Alright, we’re half way through our two-week road trip itinerary of New Zealand’s South Island! Click here for the second half of the trip where I take you up the west coast to get your adrenaline flowing, check out some of the country’s most amazing natural attractions, and relax in an outdoor spa before returning to Christchurch.
Want to learn how much this itinerary could cost? Check out our travel cost breakdown of our 2-week road trip in New Zealand.
Interested in more road trip ideas? Check out our experience driving down the eastern coast of Australia with a relocation campervan.
14 thoughts on “Road Tripping New Zealand: A Two-Week Itinerary of the South Island – Part 1”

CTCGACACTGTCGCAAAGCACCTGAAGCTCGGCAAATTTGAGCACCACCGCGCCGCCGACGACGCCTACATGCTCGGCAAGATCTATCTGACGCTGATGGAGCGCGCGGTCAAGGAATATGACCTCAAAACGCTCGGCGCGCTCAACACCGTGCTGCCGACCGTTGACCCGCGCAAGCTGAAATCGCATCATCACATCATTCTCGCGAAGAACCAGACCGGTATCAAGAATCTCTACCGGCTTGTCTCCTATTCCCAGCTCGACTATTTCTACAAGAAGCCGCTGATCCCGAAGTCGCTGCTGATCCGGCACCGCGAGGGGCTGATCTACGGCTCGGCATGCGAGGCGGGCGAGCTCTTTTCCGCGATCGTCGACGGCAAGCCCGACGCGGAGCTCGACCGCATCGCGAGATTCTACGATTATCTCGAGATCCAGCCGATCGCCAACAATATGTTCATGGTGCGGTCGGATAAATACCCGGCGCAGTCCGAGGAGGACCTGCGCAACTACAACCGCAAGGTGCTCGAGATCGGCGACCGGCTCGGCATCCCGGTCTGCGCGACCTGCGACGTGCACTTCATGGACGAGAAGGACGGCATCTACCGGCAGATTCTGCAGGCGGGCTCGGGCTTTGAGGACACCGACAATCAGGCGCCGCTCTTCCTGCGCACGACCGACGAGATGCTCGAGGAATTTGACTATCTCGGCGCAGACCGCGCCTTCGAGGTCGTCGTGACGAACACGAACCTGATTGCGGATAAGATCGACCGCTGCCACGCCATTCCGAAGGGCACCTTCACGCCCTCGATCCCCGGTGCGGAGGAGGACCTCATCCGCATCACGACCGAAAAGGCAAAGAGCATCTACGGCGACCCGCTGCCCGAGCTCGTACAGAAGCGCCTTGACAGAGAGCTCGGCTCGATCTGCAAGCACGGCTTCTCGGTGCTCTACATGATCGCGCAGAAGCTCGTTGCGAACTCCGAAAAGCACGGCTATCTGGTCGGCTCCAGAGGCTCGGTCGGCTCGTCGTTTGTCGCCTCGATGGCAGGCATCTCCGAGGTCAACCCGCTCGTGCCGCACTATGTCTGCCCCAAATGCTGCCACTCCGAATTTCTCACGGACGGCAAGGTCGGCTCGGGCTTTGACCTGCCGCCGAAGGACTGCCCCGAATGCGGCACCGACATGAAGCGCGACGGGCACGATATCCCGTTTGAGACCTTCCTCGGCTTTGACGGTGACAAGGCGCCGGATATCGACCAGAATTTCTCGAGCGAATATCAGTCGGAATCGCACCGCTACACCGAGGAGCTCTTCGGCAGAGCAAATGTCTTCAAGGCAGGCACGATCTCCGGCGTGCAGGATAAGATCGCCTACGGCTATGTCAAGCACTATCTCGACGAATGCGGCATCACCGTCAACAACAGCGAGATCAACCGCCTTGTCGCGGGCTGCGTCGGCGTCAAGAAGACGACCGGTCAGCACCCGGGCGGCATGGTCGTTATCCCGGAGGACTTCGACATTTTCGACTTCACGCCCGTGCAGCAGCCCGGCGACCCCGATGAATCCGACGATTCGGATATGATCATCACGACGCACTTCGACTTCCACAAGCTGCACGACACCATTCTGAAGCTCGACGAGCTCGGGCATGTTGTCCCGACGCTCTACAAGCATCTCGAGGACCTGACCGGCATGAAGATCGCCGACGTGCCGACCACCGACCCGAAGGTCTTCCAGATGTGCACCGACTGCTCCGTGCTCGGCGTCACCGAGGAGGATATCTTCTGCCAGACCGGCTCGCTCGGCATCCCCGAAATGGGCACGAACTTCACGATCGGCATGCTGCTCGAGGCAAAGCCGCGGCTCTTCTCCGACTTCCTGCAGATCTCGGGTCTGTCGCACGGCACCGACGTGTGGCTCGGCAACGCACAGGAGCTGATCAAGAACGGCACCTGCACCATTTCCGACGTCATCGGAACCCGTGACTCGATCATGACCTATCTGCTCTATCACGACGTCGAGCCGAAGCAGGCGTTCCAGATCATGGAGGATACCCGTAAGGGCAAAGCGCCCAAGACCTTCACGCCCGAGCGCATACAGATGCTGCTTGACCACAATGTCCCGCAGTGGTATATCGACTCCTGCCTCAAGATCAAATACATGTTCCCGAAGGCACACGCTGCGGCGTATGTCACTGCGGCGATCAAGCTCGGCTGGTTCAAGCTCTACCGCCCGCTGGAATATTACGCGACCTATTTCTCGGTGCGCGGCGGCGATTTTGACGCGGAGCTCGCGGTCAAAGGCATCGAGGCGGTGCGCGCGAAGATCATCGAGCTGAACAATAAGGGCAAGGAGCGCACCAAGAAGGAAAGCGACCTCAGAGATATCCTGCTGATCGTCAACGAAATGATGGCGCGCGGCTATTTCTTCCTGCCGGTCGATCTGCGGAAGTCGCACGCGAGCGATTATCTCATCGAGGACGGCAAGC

Hi, I was wondering what month you went on your trip? We are trying to figure out the best budget vs being the most comfortable as far as warm temps go. Thanks!
We were in New Zealand the first two weeks of April, the fall season in the country. We wore long pants and sweaters and the temperatures got a bit chilly at night.
My top three favourite places in the south island are Moeraki, the pancake rocks, and the Catlins (definitely worth the effort!)
Hi, how much did you pay for the campervan? Did you book it In advance? Which company? We are going to newzealand on January . Going to follow your route. Thank you
Hi Arienne, autumn is a beautiful time of year to explore New Zealand and it definitely shows in your photographs. Plus, I appreciate the level of detail that you’ve included within this article. Thank you for sharing 🙂
Thank you so much for the awesome comment Annabelle! I hope to make it back to New Zealand one day. What a stunning country!